Market Issues, General Government Division, GAO; James R. Bell, 
President, U.S. Central Credit Union; Albert E. DePrince, 
Professor, Middle Tennessee State University, Nashville; Edward 
J. Fox, President and Chief Executive Officer, Mid-Atlantic 
Corporate Federal Credit Union; and Richard M. Johnson, 
President and Chief Executive Officer, WesCorp Federal Credit 
Union.
    On June 28, 1995, the Committee marked up and ordered to be 
reported S. 883. The Committee vote was unanimous to adopt S. 
883 without amendment and to report it to the Senate for 
consideration. Nine Republicans and seven Democrats voted in 
favor of adopting and reporting the bill. Voting to report the 
bill were Chairman D'Amato and Senators Gramm, Shelby, Bond, 
Mack, Faircloth, Bennett, Grams, Frist, Sarbanes, Dodd, Kerry, 
Bryan, Boxer, Moseley-Braun and Murray. No senators opposed the 
bill.

                               background

The Credit Union System

    Credit unions are cooperative not-for-profit associations 
in which members, who are the owners, deposit funds and obtain 
credit. Credit union members must have a ``common bond,'' such 
as working for the same employer, which is specifically defined 
in the credit union's charter. As of June 30, 1994, there were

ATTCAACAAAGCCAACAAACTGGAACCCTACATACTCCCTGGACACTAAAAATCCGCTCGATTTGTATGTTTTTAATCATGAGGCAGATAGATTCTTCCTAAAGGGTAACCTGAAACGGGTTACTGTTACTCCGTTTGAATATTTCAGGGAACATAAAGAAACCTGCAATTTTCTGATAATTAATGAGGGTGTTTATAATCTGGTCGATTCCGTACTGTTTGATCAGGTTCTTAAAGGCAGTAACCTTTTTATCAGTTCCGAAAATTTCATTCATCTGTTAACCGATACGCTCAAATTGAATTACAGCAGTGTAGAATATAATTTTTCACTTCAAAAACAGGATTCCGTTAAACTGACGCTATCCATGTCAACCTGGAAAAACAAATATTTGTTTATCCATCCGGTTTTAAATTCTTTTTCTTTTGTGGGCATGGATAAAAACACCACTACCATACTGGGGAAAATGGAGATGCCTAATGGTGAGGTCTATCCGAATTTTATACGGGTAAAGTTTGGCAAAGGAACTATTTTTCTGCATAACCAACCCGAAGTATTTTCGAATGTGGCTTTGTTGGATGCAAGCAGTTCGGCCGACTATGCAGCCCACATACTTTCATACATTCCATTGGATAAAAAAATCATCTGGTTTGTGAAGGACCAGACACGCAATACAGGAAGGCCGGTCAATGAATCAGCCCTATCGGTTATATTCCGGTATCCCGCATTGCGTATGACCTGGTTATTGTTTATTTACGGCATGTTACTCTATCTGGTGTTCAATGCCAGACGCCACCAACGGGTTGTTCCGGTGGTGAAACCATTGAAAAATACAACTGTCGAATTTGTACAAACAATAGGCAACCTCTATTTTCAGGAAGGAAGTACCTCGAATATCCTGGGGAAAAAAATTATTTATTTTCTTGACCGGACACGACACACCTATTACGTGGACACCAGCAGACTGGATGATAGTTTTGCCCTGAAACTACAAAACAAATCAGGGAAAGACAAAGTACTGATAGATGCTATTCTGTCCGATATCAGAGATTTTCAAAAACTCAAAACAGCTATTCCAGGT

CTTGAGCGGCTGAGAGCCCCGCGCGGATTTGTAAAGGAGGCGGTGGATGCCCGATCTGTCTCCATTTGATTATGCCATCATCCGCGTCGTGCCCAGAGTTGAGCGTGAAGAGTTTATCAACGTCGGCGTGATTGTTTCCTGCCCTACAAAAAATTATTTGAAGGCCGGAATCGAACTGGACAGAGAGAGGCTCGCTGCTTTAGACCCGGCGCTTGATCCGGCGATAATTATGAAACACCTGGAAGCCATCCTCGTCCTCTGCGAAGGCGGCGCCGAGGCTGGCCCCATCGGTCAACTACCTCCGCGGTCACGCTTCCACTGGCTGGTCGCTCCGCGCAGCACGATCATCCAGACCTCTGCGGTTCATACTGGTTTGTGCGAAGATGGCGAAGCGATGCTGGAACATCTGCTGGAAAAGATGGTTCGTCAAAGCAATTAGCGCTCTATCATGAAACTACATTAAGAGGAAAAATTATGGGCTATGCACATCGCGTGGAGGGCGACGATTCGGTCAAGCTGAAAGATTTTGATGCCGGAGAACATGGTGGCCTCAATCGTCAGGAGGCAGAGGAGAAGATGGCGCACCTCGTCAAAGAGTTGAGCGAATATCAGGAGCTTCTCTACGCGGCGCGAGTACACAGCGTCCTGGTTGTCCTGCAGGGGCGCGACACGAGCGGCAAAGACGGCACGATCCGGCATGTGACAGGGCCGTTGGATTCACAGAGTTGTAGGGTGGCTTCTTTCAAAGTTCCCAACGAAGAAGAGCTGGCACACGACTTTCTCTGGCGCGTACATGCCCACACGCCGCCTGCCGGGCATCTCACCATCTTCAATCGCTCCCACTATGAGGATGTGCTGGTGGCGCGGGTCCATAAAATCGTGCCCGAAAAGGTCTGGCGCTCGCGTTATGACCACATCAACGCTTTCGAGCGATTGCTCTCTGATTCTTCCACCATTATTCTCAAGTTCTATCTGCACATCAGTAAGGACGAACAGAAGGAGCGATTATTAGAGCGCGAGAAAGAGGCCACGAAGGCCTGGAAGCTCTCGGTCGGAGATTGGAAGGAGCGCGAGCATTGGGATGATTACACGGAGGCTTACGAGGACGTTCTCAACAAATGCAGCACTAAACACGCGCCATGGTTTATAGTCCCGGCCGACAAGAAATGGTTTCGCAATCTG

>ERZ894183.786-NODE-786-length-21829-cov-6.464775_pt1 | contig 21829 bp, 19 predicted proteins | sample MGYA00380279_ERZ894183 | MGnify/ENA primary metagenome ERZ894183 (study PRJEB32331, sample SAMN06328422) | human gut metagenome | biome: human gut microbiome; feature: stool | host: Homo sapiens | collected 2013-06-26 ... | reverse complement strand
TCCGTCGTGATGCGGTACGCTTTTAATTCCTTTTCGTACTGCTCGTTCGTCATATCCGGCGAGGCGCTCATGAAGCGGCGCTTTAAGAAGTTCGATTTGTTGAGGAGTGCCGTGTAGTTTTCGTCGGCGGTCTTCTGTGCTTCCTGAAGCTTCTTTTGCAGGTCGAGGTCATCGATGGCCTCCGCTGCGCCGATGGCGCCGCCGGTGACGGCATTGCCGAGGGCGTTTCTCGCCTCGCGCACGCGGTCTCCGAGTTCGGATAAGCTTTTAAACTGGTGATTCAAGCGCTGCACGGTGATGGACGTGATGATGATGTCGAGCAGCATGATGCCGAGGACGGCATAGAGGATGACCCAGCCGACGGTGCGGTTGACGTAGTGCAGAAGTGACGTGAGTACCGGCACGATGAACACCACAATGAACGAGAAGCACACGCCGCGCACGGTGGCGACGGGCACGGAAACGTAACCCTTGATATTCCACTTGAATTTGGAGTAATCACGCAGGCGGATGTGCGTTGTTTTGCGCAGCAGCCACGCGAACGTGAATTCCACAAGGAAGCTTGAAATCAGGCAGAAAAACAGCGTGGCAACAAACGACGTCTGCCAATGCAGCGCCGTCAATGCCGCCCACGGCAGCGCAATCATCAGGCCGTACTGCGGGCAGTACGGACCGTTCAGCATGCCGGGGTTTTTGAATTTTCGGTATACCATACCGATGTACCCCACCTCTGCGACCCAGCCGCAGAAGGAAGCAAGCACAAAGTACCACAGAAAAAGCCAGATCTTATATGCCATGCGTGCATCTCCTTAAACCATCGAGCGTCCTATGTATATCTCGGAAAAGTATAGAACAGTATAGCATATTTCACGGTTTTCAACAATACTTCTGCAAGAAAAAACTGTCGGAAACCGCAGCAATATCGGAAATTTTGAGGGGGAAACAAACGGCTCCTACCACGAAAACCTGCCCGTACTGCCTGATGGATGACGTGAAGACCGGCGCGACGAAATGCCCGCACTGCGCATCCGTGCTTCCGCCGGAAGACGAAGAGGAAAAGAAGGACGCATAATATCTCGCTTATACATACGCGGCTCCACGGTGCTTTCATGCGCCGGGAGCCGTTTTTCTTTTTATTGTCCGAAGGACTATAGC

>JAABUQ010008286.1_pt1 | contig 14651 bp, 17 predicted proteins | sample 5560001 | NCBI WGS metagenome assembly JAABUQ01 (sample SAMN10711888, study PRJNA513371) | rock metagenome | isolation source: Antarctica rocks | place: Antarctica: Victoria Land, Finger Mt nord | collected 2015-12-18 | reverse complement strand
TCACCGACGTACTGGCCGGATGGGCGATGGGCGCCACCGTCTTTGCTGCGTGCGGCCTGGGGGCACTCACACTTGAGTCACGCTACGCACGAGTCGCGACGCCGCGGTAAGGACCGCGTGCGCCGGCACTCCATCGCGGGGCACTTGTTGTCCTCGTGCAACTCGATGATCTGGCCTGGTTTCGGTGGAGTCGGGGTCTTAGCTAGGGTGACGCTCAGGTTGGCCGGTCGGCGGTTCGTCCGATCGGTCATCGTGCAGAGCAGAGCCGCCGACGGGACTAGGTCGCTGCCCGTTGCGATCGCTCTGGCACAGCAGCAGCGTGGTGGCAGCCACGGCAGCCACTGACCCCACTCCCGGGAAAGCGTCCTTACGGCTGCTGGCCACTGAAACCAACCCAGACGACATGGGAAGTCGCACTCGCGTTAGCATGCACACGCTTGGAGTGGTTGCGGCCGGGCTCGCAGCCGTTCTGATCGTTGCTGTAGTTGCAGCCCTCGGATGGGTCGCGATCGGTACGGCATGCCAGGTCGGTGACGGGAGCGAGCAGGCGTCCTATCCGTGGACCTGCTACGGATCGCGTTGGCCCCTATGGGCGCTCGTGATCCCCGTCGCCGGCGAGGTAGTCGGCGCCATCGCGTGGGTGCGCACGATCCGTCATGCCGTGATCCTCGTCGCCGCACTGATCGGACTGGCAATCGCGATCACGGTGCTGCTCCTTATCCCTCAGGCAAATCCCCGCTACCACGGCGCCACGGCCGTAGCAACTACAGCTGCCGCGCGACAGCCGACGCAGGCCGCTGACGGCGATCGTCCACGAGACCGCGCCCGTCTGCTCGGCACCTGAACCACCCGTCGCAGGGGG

12,446 credit unions, with total assets of $295.8 billion and 
with more than 65 million members.\9\ While the credit union 
industry is quite large in the aggregate, a majority of the 
credit unions are relatively small and many are managed 
primarily by volunteers.
    \9\ Callahan and Associates, 1995 Credit Union Directory, October 
1, 1994, p. 1.
---------------------------------------------------------------------------

History of the Credit Union System

    From their introduction into the United States in the early 
20th century, credit unions have played a special role in the 
U.S. financial system, promoting thrift among their members and 
providing services to those members that were denied to them by 
larger depository institutions. One of the stated purposes of 
the Federal Credit Union Act, passed in 1934 to provide federal 
charters for credit unions, was ``to make more available to 
people of small means credit for provident purposes.'' \10\
    \10\ Federal Credit Union Act, 48 Stat. 1216 (codified as 12 U.S.C. 
1751 et seq).
---------------------------------------------------------------------------

Structure of the Credit Union System

    The credit union industry can best be visualized as a 
triangle. 12,446 natural person credit unions form the base of 
the industry structure. Natural person credit unions primarily 
serve individuals, who are their member-owners. These natural 
person credit unions are in turn the member-owners of 44